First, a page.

The White Horse Round was first launched in 2022, and initially had a different main route (105 miles). This had a lot in common with the current route, but ran clockwise. Also, it turned out it had two drawbacks that have led to it being withdrawn and replaced with the current route.
First, a section of the Mk 1 route descended the Herepath from The Ridgeway to the east of Avebury – fine in itself (and the current route ascends it). However, the Herepath is notable for deep ruts, and in the summer they are hidden by long grass. Descent speeds of 20mph or faster would seem perfectly reasonable to experienced riders, but a front wheel in one of those ruts, at speed, was more or less a guaranteed crash. (The author speaks from bitter personal experience…) The planning for the route had been done in Winter and Spring, when the ruts were more easily visible – the problem only emerged later in 2022. Weighing everything up, this descent could not be recommended.
Second, there was a section that went east on the line of the ancient fortification the Wansdyke, after Cherhill. It was very atmospheric, but could also lack a sense of flow. It climbed for a long time on tough terrain, and one long drag in particular was particularly arduous due to more ruts. Later on, there was a right-of-way uncertainty, with OS 1:50K and 1:25K at odds with each other. The true right of way was probably on the Wansdyke itself, which is brutally hard work. The nearby, adjacent farm track, much better, may well be a private track.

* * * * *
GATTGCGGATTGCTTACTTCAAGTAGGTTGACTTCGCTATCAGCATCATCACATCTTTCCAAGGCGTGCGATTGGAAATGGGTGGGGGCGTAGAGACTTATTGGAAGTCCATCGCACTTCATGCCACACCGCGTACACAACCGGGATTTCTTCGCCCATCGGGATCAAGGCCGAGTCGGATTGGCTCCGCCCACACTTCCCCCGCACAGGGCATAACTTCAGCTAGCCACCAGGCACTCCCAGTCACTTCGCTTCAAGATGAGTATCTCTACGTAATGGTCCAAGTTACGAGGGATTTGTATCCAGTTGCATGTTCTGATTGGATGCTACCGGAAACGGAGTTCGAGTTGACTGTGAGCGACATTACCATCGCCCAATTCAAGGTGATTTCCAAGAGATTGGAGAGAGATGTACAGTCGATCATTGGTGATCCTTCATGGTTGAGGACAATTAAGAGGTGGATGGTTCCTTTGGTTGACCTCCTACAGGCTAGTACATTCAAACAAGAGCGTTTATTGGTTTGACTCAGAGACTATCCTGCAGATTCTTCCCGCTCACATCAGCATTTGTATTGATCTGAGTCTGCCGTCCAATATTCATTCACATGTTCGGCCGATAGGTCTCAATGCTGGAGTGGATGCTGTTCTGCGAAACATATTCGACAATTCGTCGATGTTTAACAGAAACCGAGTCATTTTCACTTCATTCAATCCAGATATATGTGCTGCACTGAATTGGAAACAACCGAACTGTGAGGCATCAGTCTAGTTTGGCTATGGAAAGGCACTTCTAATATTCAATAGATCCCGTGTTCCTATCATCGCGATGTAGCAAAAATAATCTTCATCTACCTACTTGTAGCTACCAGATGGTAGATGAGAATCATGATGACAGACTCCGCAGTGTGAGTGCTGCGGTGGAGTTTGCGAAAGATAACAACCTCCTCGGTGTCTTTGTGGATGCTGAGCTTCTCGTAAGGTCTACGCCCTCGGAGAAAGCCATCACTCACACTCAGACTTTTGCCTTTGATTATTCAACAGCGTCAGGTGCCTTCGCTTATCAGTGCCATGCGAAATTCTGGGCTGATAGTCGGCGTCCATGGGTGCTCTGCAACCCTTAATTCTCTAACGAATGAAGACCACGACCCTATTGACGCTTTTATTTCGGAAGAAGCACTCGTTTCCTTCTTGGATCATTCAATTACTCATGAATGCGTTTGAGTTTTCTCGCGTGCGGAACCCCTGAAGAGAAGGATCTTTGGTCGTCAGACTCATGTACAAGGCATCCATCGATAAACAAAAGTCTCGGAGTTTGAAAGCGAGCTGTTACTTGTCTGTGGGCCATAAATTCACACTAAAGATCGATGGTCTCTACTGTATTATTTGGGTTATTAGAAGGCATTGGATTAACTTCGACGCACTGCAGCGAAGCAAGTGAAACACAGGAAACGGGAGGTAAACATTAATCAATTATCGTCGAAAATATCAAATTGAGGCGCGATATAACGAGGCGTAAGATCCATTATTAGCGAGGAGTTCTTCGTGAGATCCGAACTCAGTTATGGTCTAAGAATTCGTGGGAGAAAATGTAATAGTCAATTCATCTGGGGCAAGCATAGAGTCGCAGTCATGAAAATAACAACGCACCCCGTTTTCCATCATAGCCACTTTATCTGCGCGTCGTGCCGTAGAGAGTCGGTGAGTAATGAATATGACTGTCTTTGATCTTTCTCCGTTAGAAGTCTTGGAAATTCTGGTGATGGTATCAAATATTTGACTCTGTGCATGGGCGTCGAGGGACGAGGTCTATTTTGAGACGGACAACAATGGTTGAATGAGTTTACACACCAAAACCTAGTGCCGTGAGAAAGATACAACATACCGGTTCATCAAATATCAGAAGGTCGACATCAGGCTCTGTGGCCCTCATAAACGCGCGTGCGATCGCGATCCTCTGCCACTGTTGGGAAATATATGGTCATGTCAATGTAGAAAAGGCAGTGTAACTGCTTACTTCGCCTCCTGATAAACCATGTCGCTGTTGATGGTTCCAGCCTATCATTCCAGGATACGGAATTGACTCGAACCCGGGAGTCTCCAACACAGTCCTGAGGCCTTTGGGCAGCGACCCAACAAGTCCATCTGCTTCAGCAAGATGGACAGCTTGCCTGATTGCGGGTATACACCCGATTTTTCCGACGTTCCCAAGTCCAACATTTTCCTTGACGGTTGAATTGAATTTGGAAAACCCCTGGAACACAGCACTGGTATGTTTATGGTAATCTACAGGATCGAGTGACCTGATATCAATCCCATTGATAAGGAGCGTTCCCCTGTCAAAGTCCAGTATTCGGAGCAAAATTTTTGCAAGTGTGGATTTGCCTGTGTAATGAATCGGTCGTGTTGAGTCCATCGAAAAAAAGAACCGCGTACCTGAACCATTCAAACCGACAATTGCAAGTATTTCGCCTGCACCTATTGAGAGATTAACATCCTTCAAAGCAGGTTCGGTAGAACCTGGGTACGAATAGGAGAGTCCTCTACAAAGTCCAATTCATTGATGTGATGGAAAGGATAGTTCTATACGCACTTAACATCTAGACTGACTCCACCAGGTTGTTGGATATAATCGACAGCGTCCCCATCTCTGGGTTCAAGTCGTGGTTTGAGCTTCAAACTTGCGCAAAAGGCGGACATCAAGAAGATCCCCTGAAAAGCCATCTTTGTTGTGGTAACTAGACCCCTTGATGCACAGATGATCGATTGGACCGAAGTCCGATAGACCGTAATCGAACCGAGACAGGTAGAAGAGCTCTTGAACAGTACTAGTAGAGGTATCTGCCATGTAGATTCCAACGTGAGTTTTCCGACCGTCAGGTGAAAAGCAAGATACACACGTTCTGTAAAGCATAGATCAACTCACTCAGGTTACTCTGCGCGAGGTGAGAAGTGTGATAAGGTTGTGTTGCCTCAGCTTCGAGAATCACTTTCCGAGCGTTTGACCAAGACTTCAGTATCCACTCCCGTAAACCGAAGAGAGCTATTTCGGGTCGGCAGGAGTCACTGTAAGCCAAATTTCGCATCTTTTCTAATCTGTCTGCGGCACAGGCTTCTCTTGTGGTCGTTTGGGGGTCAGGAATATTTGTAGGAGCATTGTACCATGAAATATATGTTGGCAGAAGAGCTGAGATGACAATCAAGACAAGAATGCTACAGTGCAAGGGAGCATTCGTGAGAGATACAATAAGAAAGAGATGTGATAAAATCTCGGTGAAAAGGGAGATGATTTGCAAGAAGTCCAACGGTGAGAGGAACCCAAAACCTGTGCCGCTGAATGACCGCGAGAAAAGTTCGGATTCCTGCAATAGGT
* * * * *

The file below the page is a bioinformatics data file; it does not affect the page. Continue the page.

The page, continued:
Some superb FKTs (Fastest Known Times) were set on the Mk 1 route, alongside many other completions, and they’re listed below for the sake of posterity and preserving these superb efforts. But the current 2023 route should now be regarded as the definitive White Horse Round. We look forward to seeing what new times athletes can achieve on it.